The bike that put Moto Guzzi in the Superbike race.
The 1976 Moto Guzzi 850 Le Mans Mk1
Moto Guzzi 850 Le Mans Mk1
Years produced: 1976-78
Total production: 6,817
Claimed power: 71-80hp @ 7,3000rpm
Top speed: 133.5mph (1977 test)
Engine type: Overhead-valve, air-cooled V-twin
Weight (dry): 196kg (431lb)
Price then: $3,679 (1977)
Price now: $7,500-$10,500
Bikes are getting bigger. That’s not news of course, but in an age when many cruisers have the displacement of a Honda Civic, it’s tough to remember that street 750s were once called Superbikes.
It’s a tough call as to who built the first Superbike, but when Honda jumped on board in 1969 with the Honda CB750 Four, it became the gold standard. You could argue Laverda, Norton, Royal Enfield and Triumph were there first, but by 1972 Kawasaki, Suzuki, Ducati, Moto-Guzzi, MV Agusta and BMW all had three-quarter-liter offerings.
It’s said, Kawasaki had its own SOHC 750 on the drawing board, but decided instead to leapfrog its rival, creating the DOHC 900cc Kawasaki Z1 and the new benchmark capacity.
Norton, Ducati, BMW and Guzzi all produced pumped-up versions of their existing engines: 850 Commando, 860GT, 900SS, BMW R90S and 850T, respectively, all intended to stem the trans-Pacific tide. In some cases, these became classics, viewed by many as the ultimate expression of European motorcycle tradition. And that’s how the sleek and sinuous Moto Guzzi 750 V7 Sport became the Moto Guzzi 850 Le Mans.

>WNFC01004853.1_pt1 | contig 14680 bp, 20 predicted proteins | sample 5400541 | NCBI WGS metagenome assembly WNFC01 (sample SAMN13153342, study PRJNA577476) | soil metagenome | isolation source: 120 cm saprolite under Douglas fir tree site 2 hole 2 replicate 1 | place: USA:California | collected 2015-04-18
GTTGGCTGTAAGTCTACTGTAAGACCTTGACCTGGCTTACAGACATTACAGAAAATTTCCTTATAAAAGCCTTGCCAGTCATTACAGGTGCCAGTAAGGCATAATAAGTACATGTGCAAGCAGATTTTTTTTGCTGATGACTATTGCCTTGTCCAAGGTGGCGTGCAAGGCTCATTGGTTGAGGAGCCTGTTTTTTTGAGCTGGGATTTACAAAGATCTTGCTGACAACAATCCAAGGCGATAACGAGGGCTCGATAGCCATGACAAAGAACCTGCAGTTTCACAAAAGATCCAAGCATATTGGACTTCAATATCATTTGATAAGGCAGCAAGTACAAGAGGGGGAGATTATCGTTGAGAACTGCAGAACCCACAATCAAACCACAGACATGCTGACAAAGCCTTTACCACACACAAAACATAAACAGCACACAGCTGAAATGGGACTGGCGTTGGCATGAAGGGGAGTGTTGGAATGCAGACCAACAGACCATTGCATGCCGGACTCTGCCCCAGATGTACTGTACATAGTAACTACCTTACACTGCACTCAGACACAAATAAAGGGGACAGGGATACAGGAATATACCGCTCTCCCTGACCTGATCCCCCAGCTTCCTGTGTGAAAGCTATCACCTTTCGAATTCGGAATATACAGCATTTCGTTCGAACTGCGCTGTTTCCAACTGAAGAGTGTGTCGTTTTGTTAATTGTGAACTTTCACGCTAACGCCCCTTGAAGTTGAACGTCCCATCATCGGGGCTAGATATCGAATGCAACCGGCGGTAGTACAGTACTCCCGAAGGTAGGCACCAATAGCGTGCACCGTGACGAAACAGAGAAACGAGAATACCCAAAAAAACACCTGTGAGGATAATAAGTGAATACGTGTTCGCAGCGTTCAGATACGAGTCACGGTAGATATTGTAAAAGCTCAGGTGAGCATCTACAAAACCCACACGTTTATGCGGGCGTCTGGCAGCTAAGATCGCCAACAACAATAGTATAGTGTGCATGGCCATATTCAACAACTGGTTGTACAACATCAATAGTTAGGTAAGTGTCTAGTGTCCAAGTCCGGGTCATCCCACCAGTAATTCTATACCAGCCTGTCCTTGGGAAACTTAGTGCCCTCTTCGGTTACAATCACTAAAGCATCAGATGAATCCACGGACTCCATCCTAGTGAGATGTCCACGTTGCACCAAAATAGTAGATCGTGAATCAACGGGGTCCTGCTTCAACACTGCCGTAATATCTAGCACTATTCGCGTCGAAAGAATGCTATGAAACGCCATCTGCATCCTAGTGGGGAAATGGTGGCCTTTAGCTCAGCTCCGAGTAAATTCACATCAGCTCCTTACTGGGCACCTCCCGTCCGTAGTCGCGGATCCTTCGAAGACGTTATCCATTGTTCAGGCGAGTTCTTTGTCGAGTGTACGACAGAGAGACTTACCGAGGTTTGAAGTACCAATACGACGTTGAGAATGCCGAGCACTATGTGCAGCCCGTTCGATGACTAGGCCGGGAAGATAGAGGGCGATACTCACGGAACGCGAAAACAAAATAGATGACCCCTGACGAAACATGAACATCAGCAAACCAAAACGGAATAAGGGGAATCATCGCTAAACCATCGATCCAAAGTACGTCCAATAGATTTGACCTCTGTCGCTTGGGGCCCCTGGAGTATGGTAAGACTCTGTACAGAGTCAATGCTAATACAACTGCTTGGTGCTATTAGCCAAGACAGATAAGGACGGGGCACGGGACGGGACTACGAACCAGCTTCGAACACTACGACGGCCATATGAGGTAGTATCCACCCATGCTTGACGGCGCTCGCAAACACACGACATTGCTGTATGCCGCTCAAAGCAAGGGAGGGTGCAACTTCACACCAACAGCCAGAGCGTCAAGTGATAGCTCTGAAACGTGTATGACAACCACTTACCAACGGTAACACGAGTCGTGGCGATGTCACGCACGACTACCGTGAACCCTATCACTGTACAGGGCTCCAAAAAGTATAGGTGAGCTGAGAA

Pushing the envelope
Guzzi’s V7 of 1971 combined Giulio Cesare Carcano’s remarkable transverse V-twin with a sleek new frame by Lino Tonti, which required that the belt-driven generator be replaced by a pan-type alternator at the front of the engine. The result was a marriage of brilliance. The V7 Special and Sport were swift and diminutive lightweights in the 750 class. With the 900cc imperative, the engine gained a longer stroke with plated barrels replacing the V7’s iron liners for 844cc, creating the touring 850T.
The Le Mans borrowed the 850T’s engine, but with high-compression pistons running in the chrome-lined alloy barrels, larger valves, new camshaft and two 36mm “pumper” Dell’Orto carbs. Brembo callipers gripped the twin drilled cast iron front brake discs, one of which was linked to the rear disc through the brake pedal (the system also used on the triple-disc 850T3).
What was different about the Le Mans was its styling. The clip-on bars, rearset footrests and humped seat all made it a worthy successor to the V7 Sport. At 71hp and 124mph (when introduced in 1976) it may not have been as quick as the Kawi, but it would see off the Beemer and be just behind the Duc. Deservedly popular in its day and still very usable in modern highway conditions, the Moto Guzzi 850 Le Mans Mk1 is a true classic that has justifiably acquired cult status.
The Tonti-framed Le Mans ran to 1991 and five Mark series, with capacity upped to 1,000cc for the MkIV. And of course, the name lives on in today’s backbone-framed V11 Le Mans.
Going for the Guzzi